Blockchain is a distributed ledger technology that’s immutable, decentralized, and transparent. Immutability means records that go on the blockchain can never be deleted, reducing fraud. Decentralized means that no single entity can censor operations and transparency, injecting a new level of accountability. These qualities make the blockchain a revolutionary tech that can change how organizations and even society itself does things.
This would already be possible if the current blockchain setup wasn’t so fractured – as blockchains exist and act independently. In a decentralized economy, blockchains across various sectors would be interoperable, allowing for the seamless transfer of data and value.
Aion is a blockchain framework that wants to make this possible.
Aion is a third-generation blockchain system whose goal is to facilitate blockchain interoperability. On the platform, both public and private blockchains can achieve three functionalities: scale, spoke, and federate. Aion is able to connect various chains but still maintain its own independent blockchain.
The scale, spoke, and federate functions are the core offerings of the network. Below, we’ll take a look at what each means, and its implications for Aion and connected blockchains.
What does Federate, Spoke, and Scale Mean?
Aion envisages being “a networked, federated blockchain to integrate these separate spokes.” With these, it hopes to empower organizations to:
#1. Federate – Aion implements a bridging mechanism to allow blockchains to send data and value amongst each other.
#2. Spoke – Provide customized solutions for blockchains
#3. Scale – Aion utilizes a high-performance virtual machine to enhance scalability.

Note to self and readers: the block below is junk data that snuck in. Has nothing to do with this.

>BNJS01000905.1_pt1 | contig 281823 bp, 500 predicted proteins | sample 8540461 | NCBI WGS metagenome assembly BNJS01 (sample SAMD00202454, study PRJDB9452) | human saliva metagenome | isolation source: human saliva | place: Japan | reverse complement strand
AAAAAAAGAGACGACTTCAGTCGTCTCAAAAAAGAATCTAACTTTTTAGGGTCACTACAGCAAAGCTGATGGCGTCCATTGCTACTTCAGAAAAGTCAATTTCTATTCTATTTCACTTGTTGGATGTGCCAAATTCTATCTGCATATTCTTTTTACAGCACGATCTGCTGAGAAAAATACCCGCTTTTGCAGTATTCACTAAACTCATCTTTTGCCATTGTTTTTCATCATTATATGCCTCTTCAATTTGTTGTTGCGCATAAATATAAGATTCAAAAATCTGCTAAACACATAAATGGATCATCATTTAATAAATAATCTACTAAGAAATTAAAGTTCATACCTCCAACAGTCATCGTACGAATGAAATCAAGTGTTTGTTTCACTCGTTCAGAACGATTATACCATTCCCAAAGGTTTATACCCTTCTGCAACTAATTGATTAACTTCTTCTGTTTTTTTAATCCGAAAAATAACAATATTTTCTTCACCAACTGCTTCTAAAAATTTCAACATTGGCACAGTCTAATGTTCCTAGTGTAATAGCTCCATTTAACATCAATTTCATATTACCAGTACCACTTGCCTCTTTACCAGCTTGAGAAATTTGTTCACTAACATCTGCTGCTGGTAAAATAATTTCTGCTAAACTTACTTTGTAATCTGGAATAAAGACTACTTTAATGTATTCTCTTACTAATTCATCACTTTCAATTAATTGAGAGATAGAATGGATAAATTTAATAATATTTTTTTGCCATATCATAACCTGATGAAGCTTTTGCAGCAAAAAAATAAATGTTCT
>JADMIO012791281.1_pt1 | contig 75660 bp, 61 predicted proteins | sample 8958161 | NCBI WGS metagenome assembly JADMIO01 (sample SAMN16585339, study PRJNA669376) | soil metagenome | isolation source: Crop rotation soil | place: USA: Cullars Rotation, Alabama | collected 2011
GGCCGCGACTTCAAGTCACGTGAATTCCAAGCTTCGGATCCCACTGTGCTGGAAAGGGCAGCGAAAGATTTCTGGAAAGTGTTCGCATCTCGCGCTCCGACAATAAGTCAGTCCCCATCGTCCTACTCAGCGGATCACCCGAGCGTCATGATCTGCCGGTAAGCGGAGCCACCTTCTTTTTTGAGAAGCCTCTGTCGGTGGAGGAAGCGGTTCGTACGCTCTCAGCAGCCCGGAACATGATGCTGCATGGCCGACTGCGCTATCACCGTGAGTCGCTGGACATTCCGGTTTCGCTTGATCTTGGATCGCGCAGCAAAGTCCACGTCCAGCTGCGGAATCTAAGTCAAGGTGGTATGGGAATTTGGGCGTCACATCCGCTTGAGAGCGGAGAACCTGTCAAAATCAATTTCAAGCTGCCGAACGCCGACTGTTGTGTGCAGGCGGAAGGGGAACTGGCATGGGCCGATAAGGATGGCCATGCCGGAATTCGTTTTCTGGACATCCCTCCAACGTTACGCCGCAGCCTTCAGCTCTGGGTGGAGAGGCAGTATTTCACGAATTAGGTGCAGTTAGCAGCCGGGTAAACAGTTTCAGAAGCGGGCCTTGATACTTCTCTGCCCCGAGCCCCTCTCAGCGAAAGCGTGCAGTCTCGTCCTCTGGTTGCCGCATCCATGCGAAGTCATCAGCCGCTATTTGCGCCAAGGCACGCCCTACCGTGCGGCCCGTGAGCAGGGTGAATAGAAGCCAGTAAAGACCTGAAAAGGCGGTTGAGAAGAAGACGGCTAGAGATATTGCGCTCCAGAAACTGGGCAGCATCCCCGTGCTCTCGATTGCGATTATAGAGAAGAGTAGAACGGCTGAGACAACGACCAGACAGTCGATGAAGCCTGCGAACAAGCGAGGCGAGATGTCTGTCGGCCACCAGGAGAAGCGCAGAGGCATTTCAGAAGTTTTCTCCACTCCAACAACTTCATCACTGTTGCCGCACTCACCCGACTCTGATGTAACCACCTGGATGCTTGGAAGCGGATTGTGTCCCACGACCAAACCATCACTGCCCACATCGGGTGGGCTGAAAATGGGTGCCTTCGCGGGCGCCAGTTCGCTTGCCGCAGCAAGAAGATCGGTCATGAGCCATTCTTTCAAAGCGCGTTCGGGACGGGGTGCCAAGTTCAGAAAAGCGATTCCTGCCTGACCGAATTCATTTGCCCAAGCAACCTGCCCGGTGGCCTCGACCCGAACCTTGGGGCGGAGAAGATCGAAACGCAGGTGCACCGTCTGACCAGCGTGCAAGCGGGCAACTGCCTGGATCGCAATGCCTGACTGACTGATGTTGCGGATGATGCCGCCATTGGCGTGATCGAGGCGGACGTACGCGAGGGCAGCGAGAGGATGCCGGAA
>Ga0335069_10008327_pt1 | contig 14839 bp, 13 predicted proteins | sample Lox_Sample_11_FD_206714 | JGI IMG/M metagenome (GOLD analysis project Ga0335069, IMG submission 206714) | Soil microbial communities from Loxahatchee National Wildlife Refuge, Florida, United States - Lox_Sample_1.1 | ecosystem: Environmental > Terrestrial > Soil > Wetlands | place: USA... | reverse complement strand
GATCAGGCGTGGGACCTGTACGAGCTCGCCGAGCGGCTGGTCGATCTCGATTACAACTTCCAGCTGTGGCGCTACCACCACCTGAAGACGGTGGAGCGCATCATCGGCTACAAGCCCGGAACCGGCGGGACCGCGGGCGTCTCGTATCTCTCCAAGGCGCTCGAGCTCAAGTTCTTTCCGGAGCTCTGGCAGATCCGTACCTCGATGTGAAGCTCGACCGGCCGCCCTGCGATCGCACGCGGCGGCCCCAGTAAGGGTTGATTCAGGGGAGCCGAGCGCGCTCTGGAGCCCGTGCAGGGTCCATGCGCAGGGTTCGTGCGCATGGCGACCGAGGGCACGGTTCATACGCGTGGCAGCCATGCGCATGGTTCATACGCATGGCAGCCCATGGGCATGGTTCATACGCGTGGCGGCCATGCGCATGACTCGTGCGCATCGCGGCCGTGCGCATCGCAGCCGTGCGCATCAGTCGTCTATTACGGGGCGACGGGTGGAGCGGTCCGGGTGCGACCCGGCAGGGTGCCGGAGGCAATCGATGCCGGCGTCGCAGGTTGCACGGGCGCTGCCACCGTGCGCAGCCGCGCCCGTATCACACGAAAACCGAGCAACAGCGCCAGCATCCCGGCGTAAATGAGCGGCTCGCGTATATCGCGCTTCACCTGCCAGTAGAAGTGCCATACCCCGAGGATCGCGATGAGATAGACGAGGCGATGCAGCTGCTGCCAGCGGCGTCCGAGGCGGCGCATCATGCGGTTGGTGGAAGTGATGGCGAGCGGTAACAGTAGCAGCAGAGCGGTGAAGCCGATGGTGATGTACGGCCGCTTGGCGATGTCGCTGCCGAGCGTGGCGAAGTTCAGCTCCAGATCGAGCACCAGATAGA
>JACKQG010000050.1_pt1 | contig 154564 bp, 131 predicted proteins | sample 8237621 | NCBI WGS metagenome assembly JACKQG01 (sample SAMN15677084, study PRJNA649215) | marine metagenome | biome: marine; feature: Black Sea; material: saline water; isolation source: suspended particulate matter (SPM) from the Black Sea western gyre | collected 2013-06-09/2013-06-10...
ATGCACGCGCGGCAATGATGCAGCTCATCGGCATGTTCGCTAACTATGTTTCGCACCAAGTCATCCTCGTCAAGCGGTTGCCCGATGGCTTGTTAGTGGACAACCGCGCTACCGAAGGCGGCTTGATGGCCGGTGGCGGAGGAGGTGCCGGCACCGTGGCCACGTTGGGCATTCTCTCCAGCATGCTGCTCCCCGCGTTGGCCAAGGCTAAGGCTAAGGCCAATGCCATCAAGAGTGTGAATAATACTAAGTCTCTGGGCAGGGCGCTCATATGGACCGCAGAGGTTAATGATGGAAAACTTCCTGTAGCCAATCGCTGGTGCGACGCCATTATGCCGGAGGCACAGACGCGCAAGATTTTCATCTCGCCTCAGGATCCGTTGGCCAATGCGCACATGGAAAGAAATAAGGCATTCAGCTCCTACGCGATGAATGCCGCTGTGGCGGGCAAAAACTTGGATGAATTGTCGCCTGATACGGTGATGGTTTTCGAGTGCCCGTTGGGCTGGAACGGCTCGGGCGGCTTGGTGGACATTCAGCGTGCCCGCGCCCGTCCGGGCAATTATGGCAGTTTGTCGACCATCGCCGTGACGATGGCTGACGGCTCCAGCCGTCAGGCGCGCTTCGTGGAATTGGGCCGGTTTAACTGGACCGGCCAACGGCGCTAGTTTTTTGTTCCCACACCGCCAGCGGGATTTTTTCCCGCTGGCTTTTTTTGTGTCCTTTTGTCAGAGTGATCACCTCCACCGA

Why is AION a Third-generation Blockchain?
First-generation blockchains comprise the Bitcoin blockchain and others that were inspired by it. The problem with the first generation blockchains is they only allow the transfer of digital value, without the ability to put any conditions on those transfers. Also, these blockchains struggle with scalability.
The second generation of blockchain was brought along by Ethereum, and it introduced the concept of smart contracts and decentralized applications. Smart contracts are contracts that are self-verifying and self-executing. They allow individuals to exchange value in a fraud-free, conflict-free, and publicly available manner. Since smart contracts are self-verifying and self-executing, they eliminate the bloat caused by the presence of intermediaries. Decentralized applications are a new kind of application that is free of any regulatory control or censorship.
Second generation blockchains prove to everyone that production could be used for more than transferring money. However, this generation proved to have its own problems. As interesting cases of these capabilities sprung up – with more users flocking in, this generation proved to lack the ability to handle massive transaction volumes.